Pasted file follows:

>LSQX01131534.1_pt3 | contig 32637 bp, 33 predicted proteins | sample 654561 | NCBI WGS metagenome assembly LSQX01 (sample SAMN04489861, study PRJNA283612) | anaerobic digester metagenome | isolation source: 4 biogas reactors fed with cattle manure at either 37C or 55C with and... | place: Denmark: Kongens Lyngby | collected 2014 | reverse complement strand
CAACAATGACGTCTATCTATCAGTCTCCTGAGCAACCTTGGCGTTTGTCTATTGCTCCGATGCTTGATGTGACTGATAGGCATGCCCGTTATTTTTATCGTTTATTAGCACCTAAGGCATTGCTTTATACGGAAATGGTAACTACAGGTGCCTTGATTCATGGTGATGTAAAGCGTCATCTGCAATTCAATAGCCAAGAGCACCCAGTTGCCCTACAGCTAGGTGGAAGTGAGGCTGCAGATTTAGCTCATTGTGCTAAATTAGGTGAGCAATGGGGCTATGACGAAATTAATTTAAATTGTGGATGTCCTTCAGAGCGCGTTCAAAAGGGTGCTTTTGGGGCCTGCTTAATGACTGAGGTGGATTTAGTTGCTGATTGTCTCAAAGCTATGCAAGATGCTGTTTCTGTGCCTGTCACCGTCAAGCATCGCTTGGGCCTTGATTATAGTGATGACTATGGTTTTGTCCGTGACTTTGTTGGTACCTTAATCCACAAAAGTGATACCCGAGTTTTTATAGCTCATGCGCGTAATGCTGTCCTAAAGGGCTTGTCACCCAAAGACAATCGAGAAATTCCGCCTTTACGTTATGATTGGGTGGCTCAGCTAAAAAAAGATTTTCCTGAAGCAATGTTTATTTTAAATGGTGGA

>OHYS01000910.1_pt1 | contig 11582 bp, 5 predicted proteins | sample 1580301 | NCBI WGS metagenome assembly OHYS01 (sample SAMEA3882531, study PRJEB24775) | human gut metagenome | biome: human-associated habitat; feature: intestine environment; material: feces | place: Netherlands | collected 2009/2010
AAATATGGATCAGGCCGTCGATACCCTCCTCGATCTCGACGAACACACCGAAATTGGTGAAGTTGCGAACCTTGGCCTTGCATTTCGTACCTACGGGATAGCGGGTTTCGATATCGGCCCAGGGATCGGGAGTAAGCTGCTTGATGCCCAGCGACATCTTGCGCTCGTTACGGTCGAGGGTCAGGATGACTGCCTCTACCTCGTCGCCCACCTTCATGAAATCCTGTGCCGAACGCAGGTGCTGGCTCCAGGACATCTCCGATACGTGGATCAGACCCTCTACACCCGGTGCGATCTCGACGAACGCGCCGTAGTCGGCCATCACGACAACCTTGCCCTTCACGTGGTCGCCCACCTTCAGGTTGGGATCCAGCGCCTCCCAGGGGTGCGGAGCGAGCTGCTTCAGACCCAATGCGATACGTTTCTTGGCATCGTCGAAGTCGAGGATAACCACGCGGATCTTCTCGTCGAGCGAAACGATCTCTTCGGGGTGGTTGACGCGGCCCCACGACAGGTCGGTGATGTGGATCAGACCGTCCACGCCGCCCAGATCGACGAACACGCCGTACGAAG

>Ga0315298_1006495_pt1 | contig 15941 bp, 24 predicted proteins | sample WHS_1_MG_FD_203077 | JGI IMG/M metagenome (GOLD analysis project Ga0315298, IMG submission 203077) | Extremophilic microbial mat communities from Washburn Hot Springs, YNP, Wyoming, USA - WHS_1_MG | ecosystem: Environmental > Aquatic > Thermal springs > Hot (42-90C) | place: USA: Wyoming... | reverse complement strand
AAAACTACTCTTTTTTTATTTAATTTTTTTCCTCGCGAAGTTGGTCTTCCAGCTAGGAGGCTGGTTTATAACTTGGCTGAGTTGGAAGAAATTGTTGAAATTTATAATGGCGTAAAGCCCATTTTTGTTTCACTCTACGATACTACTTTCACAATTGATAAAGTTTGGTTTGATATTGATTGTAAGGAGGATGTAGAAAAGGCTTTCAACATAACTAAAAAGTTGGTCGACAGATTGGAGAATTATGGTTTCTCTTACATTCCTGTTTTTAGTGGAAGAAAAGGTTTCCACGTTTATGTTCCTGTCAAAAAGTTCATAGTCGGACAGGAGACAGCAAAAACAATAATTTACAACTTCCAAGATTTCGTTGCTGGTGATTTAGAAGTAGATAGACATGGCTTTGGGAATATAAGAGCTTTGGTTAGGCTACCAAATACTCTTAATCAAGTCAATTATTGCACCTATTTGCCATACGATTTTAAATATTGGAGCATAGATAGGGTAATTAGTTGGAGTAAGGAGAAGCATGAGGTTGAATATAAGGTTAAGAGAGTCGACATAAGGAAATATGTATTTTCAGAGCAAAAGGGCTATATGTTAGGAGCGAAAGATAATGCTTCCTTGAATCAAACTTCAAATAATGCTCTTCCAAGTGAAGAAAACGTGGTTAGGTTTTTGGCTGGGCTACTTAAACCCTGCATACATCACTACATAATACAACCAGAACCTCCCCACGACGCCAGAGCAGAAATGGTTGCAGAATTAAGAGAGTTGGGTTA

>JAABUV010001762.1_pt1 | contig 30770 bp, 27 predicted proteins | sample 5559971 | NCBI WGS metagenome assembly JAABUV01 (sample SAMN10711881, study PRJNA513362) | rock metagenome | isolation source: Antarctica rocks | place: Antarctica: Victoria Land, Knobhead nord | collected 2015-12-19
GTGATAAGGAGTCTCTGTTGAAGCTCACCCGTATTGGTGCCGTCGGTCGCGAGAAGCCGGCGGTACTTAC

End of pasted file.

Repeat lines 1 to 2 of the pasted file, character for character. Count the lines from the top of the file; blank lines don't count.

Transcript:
>LSQX01131534.1_pt3 | contig 32637 bp, 33 predicted proteins | sample 654561 | NCBI WGS metagenome assembly LSQX01 (sample SAMN04489861, study PRJNA283612) | anaerobic digester metagenome | isolation source: 4 biogas reactors fed with cattle manure at either 37C or 55C with and... | place: Denmark: Kongens Lyngby | collected 2014 | reverse complement strand
CAACAATGACGTCTATCTATCAGTCTCCTGAGCAACCTTGGCGTTTGTCTATTGCTCCGATGCTTGATGTGACTGATAGGCATGCCCGTTATTTTTATCGTTTATTAGCACCTAAGGCATTGCTTTATACGGAAATGGTAACTACAGGTGCCTTGATTCATGGTGATGTAAAGCGTCATCTGCAATTCAATAGCCAAGAGCACCCAGTTGCCCTACAGCTAGGTGGAAGTGAGGCTGCAGATTTAGCTCATTGTGCTAAATTAGGTGAGCAATGGGGCTATGACGAAATTAATTTAAATTGTGGATGTCCTTCAGAGCGCGTTCAAAAGGGTGCTTTTGGGGCCTGCTTAATGACTGAGGTGGATTTAGTTGCTGATTGTCTCAAAGCTATGCAAGATGCTGTTTCTGTGCCTGTCACCGTCAAGCATCGCTTGGGCCTTGATTATAGTGATGACTATGGTTTTGTCCGTGACTTTGTTGGTACCTTAATCCACAAAAGTGATACCCGAGTTTTTATAGCTCATGCGCGTAATGCTGTCCTAAAGGGCTTGTCACCCAAAGACAATCGAGAAATTCCGCCTTTACGTTATGATTGGGTGGCTCAGCTAAAAAAAGATTTTCCTGAAGCAATGTTTATTTTAAATGGTGGA